Subsequent to the petitioners' suspension, the duties formerly [31 Cal. 2d 348] performed by the petitioner Baltes were assigned to Grace Sparks, a general clerk, and the duties theretofore performed by the petitioner Carter were assigned to Teresa Towles, junior clerk typist, each of whom was regularly employed in the commercial division in the indicated classes at the time of the petitioners' suspension, and each continued to perform those duties in her respective class thereafter.

Section 112(a) of the charter of the city of Los Angeles provides that no person employed in the classified civil service of the city shall be removed, discharged or suspended except for cause which shall be stated in writing and filed with the Board of Civil Service Commissioners together with a certificate of service thereof upon the affected employee. Section 125(a) of the charter empowers the Board of Civil Service Commissioners to provide by its rules for the manner and order of suspension and restoration where suspension results from lack of work, lack of funds, abolishment of position, or other cause than personal delinquency. Section 125(a)(1) provides that suspension other than for personal delinquency shall be based upon seniority in the class-group, that is, that the person having the shortest length of service in the class shall be suspended first. The petitioners were not entitled to invoke the further provisions of that subdivision to the effect that a suspended person might displace a person having a shorter length of service in a class-group in which a regular position was formerly held by the suspended person. There are no facts showing that the petitioners could have established a possible line of demotion.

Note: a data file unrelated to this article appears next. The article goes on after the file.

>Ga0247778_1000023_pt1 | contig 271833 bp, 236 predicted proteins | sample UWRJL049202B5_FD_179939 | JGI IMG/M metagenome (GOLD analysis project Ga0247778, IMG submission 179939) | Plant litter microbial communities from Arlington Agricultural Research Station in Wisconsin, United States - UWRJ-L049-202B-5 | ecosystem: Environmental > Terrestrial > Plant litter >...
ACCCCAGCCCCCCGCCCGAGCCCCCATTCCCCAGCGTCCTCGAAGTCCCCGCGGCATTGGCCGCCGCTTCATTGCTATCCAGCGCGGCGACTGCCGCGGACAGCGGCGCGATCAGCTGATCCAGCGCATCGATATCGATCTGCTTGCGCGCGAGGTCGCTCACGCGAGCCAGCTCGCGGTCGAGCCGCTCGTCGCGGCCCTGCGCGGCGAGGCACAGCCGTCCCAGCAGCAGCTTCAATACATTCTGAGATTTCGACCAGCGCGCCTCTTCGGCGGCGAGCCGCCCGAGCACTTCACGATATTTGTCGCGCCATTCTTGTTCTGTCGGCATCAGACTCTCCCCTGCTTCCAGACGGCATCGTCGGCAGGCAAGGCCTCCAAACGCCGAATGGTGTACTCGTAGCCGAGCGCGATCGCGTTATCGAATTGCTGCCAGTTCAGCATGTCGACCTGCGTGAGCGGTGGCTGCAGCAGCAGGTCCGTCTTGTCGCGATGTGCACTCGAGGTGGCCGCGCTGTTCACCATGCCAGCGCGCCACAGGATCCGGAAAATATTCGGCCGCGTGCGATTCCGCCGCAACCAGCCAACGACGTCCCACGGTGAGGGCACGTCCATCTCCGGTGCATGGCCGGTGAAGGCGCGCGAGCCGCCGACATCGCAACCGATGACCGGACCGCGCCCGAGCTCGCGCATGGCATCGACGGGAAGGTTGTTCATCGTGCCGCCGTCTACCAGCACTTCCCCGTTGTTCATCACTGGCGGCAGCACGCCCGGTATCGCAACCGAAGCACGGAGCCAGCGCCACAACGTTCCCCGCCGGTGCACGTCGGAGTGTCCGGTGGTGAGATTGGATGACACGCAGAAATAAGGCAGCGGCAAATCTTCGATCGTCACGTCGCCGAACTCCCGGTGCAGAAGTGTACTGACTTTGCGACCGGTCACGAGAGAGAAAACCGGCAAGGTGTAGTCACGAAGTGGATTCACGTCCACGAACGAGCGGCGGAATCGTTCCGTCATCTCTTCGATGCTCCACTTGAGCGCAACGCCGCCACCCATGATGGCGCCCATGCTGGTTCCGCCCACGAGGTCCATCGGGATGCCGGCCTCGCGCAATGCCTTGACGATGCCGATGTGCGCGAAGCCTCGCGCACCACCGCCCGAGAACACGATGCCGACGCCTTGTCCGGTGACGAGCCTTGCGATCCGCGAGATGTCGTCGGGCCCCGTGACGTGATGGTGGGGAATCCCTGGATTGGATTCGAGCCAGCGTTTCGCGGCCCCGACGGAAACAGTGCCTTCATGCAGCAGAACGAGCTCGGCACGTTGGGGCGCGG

It is contended that although the rules relating to suspensions for lack of work in the class were technically complied with, there was in reality no lack of work in the class because the petitioners' positions were merely reclassified, and for that reason their suspension was unlawful. The petitioners point to the admitted reassignment of their duties to employees in two other classes, namely, general clerk and junior clerk typist, as evidence of the alleged arbitrary nature of their suspension. In the decision on the prior appeal (Carter v. City of Los Angeles, supra, 67 Cal. App. 2d 524 at p. 530), it was said that the reclassification of positions following the survey in 1940 could not justify the removal of the petitioners from a position which they had obtained after civil service examination. The court did not however hold that the evidence required a conclusion that reclassification had taken place. The case was remanded for further trial because of [31 Cal. 2d 349] error in receiving the opinions of experts upon that question and related issues, matters which it was held were for the court and not expert witnesses to determine.